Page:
Rising virus rates threaten economy, Bank says


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The Bank of England kept interest rates at 0.1%, citing a lack of clarity on the UK’s future trade relationship with the EU and the trajectory of the coronavirus pandemic as cause for concern.

The recent increase in the rate of Covid-19 cases could “weigh more on activity,” the Bank said.

The economy has recovered much of the production lost since the lockdown.

However, the outlook remained “unusually uncertain,” the bank said.

The Bank will continue to provide monetary support to the economy, but it stopped before increasing its bond buying program or further reducing interest rates.

The Monetary Policy Committee (MPC), which sets interest rate policy, said previous projections of economic recovery were “on the assumption of an immediate and orderly transition to a comprehensive free trade agreement with the European Union on January 1, 2021 ”.

Economic recovery will also depend on how the pandemic evolves and what steps are taken to protect public health, the MPC said.

Negative rates

The Bank of England said that despite a stronger than expected recovery in recent months, the economy was still around 7% smaller than at the end of last year.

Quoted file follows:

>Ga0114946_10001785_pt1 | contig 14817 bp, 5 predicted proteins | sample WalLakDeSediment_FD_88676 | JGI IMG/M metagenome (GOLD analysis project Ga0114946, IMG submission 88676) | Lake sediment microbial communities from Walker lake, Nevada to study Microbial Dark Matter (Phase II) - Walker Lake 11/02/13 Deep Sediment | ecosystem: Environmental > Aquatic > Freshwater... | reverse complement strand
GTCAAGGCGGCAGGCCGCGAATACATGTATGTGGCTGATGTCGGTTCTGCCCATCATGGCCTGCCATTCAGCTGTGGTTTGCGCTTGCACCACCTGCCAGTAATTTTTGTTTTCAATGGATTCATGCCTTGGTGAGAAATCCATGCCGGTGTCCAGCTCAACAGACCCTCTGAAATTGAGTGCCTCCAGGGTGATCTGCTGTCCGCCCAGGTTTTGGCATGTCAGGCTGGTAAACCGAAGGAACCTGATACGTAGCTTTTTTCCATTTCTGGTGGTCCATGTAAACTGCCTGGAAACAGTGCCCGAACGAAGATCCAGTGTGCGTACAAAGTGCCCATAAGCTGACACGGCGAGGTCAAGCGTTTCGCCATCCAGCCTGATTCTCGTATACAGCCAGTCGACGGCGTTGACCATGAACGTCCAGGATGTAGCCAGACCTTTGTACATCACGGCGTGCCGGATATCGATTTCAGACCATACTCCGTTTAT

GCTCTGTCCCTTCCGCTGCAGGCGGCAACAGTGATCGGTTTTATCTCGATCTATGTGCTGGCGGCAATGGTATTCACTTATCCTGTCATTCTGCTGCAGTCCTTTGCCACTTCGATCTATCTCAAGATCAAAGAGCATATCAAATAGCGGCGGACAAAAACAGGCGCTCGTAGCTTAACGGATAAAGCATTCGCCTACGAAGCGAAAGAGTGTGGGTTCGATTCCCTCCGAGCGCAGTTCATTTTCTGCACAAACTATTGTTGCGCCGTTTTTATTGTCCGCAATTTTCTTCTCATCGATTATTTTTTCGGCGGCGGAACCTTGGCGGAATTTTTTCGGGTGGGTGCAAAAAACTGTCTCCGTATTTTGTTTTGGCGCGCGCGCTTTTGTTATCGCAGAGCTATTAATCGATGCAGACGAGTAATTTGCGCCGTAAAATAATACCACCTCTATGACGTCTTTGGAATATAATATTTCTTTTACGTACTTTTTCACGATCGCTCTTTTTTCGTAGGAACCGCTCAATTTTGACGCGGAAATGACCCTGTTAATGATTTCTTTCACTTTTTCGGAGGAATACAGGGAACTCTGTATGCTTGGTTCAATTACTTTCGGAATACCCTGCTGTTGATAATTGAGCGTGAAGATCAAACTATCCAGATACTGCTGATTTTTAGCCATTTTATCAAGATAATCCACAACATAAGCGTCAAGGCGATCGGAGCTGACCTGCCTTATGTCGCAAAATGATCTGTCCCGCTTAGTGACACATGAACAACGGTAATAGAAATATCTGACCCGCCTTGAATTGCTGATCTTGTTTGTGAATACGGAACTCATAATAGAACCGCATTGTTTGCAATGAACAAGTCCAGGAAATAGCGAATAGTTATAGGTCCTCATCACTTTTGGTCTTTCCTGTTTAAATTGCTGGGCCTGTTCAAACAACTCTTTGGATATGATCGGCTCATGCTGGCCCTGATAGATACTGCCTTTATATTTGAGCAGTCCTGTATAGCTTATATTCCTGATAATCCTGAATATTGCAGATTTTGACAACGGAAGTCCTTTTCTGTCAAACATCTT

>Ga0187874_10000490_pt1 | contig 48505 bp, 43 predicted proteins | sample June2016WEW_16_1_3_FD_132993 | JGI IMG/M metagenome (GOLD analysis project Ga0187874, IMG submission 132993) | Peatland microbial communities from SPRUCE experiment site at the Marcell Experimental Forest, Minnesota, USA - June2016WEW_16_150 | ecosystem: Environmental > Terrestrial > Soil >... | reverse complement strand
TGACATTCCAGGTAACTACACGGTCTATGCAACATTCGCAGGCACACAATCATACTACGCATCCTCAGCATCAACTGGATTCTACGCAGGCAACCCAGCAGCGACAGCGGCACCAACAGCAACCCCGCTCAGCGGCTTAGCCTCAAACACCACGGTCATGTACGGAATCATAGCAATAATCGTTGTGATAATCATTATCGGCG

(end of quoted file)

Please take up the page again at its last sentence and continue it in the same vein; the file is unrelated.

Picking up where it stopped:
Usually, if the economy is not growing enough, the Bank of England will consider lowering interest rates to encourage businesses to invest and savers to spend.

However, interest rates are already close to zero after two emergency cuts in March.

The minutes of this month’s meeting show that the MPC discussed the use of negative interest rates to stimulate the economy. Bank Governor Andrew Bailey appeared to rule this out last month, although he said negative interest rates remained in the “toolbox”.

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The Bank has also indicated that it does not intend to hike interest rates until “significant progress” is made in bringing inflation back to the Bank’s 2% target. . It is currently at its five-year low of 0.2%.

The Bank said it did not expect inflation to return to target levels for two years.

“We expect interest rates to not exceed 0.1% over the next five years,” said Andrew Wishart, UK economist at Capital Economics.


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